To enable Windows Search on Windows Server 2008 R2 you must start the Add Roles wizard and then select File Services Role, on the Role Services page you will find Windows Search:


The Role Service File Server is selected by default, so if you only want Windows Search uncheck it.

To use PowerShell to install Windows Search run:

Add-WindowsFeature FS-Search-Service

(Remember to do ImportSystemModules first.)

Some Windows Virtual PC Notes

  • Press the DEL key to enter the VM BIOS
  • If you can’t install the Virtual PC Integration Components on Windows XP and you get a 1603 error in the log file; delete the c:windowssystem32driverswdf01000.sys and retry the install.
  • Press SHIFT+ESC while the VM is starting to view the console instead of just the progress bar.
  • To mount a floppy image, use the scripts provided here: http://blogs.msdn.com/b/virtual_pc_guy/archive/2009/10/01/using-floppy-disks-with-windows-virtual-pc.aspx
  • Sysinternals’ Disk2Vhd is an excellent tool to P2V your machines into Windows Virtual PC. It even takes care of setting the correct HAL in the boot.ini file. Get it here: http://technet.microsoft.com/en-us/sysinternals/ee656415.aspx
    NOTE: The technique that Disk2Vhd uses will make it impossoble for you to install a Windows XP service pack. More info here: http://support.microsoft.com/kb/327101
  • If you need to run older OSs on Windows Virtual PC you can use the AV Additions from Virtual PC 2007. This will give you VM Additions support for Windows 2000 and DOS. Get the Virtual PC 2007 install file and extract it, then run an administrative install using msiexec.exe /a <path>. In the folder you specified you will find the ISO file with the VM Additions from Virtual PC 2007. Mount the file in your guest as you would any ISO file.
  • Microsoft has published a Windows Virtual PC Tips document: Windows Virtual PC Tips
  • The Windows Virtual PC blog can be found here: http://blogs.technet.com/b/windows_vpc/
  • The acronym RAIL means Remote Applications Installed Locally. RAIL technology is used to publish apps in the VM to the host.
  • The Windows Virtual PC Home page: http://www.microsoft.com/windows/virtual-pc/default.aspx

Morgan’s list of great (free) applications and utilities

So I thought I would put together a list of the stuff I use. Mostly as sort of a memo to myself, but if anyone finds this useful, so much the better.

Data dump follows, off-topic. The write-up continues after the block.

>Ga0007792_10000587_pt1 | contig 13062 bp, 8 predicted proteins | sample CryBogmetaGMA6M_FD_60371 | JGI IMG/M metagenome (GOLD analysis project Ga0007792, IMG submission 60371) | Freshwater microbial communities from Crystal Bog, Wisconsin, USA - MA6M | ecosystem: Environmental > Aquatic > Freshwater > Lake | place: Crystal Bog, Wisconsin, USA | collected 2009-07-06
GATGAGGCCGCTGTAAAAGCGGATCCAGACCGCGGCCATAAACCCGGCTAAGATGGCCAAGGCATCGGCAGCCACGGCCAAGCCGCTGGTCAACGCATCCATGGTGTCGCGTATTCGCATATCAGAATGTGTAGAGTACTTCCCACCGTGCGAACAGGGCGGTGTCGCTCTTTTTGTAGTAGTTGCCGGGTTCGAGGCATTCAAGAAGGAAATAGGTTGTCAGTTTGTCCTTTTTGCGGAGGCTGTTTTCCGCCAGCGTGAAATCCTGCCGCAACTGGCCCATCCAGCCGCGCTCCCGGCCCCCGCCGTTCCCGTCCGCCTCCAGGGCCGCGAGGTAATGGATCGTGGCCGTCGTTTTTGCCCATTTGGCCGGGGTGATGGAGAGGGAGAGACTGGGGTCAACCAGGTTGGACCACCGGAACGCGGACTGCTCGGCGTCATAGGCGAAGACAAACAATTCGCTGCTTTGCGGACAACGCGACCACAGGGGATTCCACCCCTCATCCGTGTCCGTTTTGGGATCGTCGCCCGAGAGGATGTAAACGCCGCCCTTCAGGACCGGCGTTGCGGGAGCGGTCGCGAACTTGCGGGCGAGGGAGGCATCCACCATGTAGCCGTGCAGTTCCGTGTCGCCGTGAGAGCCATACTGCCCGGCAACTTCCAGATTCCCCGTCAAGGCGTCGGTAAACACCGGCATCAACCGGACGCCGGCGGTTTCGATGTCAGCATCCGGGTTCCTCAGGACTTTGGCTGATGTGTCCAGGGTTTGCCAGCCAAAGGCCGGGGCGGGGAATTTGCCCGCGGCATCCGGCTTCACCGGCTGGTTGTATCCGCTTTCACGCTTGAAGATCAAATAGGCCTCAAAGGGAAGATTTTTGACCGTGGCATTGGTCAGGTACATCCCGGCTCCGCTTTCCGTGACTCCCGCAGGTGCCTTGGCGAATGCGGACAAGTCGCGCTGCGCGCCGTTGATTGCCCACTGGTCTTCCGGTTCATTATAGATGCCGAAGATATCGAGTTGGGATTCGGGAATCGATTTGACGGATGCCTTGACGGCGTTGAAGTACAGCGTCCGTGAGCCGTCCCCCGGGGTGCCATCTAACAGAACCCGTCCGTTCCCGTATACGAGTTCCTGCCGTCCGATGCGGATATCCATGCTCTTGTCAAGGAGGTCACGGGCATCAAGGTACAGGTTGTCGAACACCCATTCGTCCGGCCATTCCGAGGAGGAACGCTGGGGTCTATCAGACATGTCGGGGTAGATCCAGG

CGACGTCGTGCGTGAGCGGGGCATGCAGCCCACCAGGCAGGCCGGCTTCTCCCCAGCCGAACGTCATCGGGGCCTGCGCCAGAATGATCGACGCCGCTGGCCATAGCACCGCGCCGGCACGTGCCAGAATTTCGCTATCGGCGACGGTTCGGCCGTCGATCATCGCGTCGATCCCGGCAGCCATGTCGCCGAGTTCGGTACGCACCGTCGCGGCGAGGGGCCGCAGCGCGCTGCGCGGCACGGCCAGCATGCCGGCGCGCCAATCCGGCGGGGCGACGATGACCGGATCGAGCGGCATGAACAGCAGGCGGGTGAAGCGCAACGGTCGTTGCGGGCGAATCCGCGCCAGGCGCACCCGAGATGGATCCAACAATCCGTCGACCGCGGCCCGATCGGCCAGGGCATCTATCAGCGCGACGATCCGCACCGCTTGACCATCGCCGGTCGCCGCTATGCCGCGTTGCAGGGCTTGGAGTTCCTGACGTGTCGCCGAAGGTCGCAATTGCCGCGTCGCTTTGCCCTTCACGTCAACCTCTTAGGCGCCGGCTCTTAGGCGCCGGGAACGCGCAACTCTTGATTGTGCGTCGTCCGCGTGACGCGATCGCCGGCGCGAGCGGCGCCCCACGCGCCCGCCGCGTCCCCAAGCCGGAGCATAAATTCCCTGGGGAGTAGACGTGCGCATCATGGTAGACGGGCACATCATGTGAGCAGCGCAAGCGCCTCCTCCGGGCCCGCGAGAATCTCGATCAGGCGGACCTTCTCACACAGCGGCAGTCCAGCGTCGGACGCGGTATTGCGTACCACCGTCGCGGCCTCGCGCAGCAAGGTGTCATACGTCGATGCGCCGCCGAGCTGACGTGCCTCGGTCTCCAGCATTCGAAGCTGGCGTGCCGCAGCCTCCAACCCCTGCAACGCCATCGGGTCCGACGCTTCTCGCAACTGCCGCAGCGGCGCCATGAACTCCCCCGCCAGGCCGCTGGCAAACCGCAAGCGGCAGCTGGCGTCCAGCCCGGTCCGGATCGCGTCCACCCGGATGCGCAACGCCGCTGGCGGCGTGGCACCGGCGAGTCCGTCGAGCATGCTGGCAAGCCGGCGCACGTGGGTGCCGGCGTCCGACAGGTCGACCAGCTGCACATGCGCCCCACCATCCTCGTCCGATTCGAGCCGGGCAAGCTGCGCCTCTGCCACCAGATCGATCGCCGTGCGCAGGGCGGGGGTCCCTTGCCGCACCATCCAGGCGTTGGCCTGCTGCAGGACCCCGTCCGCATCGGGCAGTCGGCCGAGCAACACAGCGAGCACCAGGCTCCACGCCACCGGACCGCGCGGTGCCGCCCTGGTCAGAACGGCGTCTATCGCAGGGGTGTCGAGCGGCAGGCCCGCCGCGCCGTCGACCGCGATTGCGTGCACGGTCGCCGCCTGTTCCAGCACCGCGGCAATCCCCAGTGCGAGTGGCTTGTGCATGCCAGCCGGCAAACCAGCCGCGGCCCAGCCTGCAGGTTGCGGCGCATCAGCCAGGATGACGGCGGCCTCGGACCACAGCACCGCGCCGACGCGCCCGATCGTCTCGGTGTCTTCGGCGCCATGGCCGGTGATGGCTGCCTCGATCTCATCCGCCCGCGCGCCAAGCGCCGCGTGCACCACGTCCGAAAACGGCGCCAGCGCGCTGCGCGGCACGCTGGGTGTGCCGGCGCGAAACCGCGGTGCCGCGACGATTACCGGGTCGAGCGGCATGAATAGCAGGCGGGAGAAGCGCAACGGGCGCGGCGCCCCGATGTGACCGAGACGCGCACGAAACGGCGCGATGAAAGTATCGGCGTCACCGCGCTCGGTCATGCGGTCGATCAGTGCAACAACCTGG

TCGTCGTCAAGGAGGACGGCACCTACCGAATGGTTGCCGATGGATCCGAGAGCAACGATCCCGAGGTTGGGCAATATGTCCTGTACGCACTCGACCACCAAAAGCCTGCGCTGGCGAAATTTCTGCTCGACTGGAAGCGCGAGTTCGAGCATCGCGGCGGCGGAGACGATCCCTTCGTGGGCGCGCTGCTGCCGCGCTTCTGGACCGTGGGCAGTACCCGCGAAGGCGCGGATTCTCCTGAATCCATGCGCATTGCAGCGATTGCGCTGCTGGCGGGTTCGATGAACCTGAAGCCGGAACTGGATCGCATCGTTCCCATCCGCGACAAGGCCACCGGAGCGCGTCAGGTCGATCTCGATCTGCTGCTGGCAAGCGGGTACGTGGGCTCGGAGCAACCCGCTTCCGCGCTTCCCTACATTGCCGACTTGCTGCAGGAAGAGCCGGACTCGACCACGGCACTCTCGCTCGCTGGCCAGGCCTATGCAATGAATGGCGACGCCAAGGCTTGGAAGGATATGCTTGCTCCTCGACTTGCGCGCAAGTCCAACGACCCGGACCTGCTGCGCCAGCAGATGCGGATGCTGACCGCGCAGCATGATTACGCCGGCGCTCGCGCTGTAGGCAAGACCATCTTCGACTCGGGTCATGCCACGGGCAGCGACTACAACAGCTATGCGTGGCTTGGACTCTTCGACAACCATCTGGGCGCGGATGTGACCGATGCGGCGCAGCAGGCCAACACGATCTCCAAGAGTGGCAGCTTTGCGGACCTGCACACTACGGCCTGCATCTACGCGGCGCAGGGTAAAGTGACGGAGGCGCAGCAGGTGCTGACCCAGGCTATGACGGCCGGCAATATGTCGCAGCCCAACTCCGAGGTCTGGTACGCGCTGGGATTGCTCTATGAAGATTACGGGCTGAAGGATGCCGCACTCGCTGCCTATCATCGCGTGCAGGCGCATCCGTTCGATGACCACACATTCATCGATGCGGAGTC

Name Description
Audacity Sound file editing
Paint.NET Image editing
HashCheck Checksum verification/creation
MyDefrag Defragmentation
VirtualDub Video edition
Foxit Reader PDF Reader/PDF Ifilter
7-Zip File archiver
Putty Telnet/SSH client
FileZilla FTP client
Simp Instant messaging encryption
VLC Media player
Wireshark Network protocol analyzer
Notepad++ Text editor
Bullzip PDF Printer
CDBurnerXP CD/DVD Burning Application
Folder2ISO ISO file creation
Exact Audio Copy (EAC) CD Ripping
Nmap Network mapping
MailSend SMTP command line sender
VHD Resizer Resizes VHD files
VMDK to VHD Converter Convert VMware VMDK disk files to VHD
Angry IP Scanner IP address scanner
WinSCP SFTP, FTP and SCP client
Fiddler HTTP Debugging proxy
Stellarium Planetarium
TFTPD32 TFTP client and DHCP, TFTP, DNS, SNTP and Syslog server
RawWrite Disk image writer
WinTail Tail application for Windows
Cygwin Linux environment for Windows
Free Download Manager Like the name says…
uTorrent Tiny BitTorrent client
MediaCoder Transcode files for portable devices
Frhed Free Hex Editor
OpenSSL Open Source toolkit for SSL/TLS and cryptography
MediaInfo Supplies technical and tag information about a video or audio file
Cuttermaran Cut program for MPEG1 or MPEG2 video streams
iCopy Turn you scanner and printer into a free photocopier
Synergy Keyboard, mouse and clipboard sharing across computers on a LAN
Unetbootin Cross-platform for creating bootable flash drives with various Linux distributions on them.
VirtualBox Cross-platform hosted-hypervisor virtualization software from Oracle.
Xbox Media Center (XBMC) The world’s best Media Center for HTPCs.
Pandora Recovery Recover deleted files
HWiNFO Hardware inventory